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Truliant FCU Shines in Media Outreach in Credit Crisis

This is a bit of an update to the July 16th post about the credit crisis, and the insurance protection credit union members enjoy through NCUSIF. Credit unions across the state and nation have been busy sharing  important information with members during these uncertain times.

Truliant FCU has really done a masterful job of getting this information in front of the media through timely press releases. Last week, the credit union sent out a press release showing their mortgage closings shot up in the first six months of the year, even as the real estate market in Forsyth County and the Piedmont Triad struggled.   

A key quote from this press release:

“Our mortgage department stays extremely busy,” said Marc Schaefer, President/CEO of Truliant Federal Credit Union. “We take the necessary steps and time to analyze each member’s needs to ensure they understand all of their options and the costs associated with each. By placing this information within the context of all their financial needs we help them purchase a home that they can both enjoy and afford. As a credit union, we are member-owned and pride ourselves on doing what is best for our members.”

This quote really pushes out some clear points of differentiation for Truliant and just about every other credit union in America!

Of course, the IndyMac bank failure a couple of weeks ago also generated a lot of concern, and Truliant is taking the exceptionally wonderful step of scheduling seminars to help members understand and maximize share insurance protections. This info was also sent out to the media.

This information may or may not end up in newspapers or other forms of media – a lot of times, good news gets ignored at the expense of the sensational. And that’s too bad.

But at a clear inflection point in the economy and the financial services sector, these press releases do help Truliant differentiate itself in the eyes of reporters and editors. And in a movement that outsiders don’t understand very well, and the media sometimes forgets about, that can’t help but be positive. Keep it up!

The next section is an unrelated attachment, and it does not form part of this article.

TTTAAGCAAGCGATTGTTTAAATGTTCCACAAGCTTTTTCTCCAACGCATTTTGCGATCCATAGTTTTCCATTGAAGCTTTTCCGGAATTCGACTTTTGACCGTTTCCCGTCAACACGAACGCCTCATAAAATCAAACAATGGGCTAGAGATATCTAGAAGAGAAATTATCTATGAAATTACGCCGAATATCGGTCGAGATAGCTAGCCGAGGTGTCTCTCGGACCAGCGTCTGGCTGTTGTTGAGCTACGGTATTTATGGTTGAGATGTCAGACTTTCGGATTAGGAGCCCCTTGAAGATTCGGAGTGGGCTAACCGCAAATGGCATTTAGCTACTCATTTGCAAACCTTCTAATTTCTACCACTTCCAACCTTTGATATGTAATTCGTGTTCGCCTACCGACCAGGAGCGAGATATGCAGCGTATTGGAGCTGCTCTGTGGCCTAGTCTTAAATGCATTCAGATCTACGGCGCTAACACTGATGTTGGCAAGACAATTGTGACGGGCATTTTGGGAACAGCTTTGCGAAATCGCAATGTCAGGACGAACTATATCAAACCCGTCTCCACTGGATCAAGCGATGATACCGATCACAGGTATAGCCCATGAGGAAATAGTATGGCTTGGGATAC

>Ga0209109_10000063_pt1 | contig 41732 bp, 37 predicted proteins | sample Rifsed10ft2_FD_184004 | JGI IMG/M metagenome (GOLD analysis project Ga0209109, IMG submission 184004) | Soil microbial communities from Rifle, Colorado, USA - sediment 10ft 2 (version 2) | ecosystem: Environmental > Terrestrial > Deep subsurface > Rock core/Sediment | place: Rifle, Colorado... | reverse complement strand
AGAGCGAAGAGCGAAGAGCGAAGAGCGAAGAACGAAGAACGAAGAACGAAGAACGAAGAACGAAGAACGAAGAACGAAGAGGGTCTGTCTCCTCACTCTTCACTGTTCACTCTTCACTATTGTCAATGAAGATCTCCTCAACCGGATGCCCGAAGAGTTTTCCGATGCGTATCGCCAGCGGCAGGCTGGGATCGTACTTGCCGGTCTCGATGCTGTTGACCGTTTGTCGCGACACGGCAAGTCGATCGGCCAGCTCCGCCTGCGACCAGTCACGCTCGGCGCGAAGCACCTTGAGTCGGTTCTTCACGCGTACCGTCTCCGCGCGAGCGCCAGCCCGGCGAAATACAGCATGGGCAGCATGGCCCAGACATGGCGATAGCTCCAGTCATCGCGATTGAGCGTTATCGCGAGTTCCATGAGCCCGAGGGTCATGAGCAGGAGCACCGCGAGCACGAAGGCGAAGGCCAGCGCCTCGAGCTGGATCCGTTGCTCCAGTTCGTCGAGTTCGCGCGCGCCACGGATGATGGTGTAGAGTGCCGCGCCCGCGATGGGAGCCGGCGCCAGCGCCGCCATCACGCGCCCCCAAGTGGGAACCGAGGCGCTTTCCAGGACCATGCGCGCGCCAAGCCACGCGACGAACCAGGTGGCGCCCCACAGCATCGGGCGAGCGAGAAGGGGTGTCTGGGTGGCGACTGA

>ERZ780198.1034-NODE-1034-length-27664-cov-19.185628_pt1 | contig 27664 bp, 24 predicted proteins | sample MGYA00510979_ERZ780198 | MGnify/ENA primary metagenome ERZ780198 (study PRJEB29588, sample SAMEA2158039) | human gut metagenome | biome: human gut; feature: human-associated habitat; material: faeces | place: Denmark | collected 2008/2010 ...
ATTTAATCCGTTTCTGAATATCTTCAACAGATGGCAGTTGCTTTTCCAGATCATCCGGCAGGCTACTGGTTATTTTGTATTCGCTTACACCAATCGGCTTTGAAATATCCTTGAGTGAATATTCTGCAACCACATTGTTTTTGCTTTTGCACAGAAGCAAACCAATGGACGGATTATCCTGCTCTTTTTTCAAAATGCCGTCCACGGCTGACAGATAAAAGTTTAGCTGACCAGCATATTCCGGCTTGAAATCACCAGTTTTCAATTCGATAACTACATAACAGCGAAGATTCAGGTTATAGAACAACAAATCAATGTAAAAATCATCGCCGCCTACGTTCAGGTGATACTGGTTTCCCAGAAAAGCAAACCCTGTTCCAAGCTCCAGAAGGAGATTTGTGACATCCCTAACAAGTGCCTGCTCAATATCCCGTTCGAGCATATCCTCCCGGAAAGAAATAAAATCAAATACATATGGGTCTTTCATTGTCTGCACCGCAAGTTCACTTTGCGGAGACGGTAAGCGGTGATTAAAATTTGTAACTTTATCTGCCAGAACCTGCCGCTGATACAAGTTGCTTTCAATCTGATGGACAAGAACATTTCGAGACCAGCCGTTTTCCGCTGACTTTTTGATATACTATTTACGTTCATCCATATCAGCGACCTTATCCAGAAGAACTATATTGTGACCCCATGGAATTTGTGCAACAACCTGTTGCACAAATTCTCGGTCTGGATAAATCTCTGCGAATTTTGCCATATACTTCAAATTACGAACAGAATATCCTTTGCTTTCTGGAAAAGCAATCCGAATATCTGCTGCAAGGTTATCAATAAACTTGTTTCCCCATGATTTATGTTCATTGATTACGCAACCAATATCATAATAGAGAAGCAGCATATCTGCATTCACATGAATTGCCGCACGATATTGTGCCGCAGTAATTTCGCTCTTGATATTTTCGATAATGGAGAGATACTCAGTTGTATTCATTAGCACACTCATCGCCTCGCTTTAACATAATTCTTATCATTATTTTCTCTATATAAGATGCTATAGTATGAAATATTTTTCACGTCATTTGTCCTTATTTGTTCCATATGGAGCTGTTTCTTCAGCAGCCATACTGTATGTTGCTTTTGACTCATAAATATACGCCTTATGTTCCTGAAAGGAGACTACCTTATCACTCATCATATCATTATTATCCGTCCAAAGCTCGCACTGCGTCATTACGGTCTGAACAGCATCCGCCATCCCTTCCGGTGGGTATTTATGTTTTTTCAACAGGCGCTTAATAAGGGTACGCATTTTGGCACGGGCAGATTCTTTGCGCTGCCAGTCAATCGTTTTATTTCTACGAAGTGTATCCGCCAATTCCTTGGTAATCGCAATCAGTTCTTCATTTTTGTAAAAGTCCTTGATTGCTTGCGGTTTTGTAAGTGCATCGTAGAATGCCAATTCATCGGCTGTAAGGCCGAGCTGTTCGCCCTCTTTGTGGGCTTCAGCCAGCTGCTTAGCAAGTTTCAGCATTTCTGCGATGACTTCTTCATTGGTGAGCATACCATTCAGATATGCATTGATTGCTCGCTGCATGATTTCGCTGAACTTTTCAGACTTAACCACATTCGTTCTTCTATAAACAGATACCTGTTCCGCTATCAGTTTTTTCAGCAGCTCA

PR Update: Subprime Recedes, Recession Leads as Issue for 2008

foreclosure-sign-732444.jpgThe subprime mortgage issue first appeared as a mere blip on the radar screen nearly a year ago, but has reached a crescendo lately as foreclosures rise, markets fall and uncertainty reigns in the minds of many. Taken as a PR “talking point” however, it looks to me like the subprime mortgage storyline is receding.

As you know, two credit unions in NC, State Employees’ CU and Local Government FCU, rolled out specific products in 2007 to help people in risky subprime loans. These credit unions have combined to help hundreds of families refinance out of these loans. In the process, both credit unions garnered a lot of positive earned media coverage for their efforts.

(To be clear, SECU and LGFCU obviously did not roll out these products to get earned media coverage … but in their wisdom, they saw how leveraging the PR process helped them spread the word about their products, and the mortgage products differentiated the credit unions from banks. While talking heads were offering fear, LGFCU and SECU were offering a way out for homeowners.)   

The subprime mortgage issue remains important to individual consumers and credit union members in 2008. A lot of mortgage resets loom across NC and the US in the year to come, which of course means that many people will be at risk of foreclosure. However, a few factors that were not in play in 2007 will provide clutter for credit unions that are designing mortgage products to deal specifically with subprime:

  1. Mortgage rates have plummeted in the last couple of months to their lowest point in at least a couple of years. Anyone who can refinance should be able to do so pretty easily, particularly when it comes to conforming loans.
  2. Last year’s headlines were all about subprime – which made LGFCU and SECU’s products newsworthy. This year, subprime as a storyline will have to share the stage with the threat of recession, stock market volatility and a raft of economic data. In short, subprime just ain’t sexy any more.
  3. The federal government and the Federal Reserve are getting aggressively involved in the ills of the broader economy.

This is not to say that credit unions shouldn’t be actively communicating how they can be a relevant resource for members and consumers in the months to come … especially those who need to refinance their mortgages. However when it comes to leveraging the media, the subprime mortgage issue is literally last year’s news in my opinion.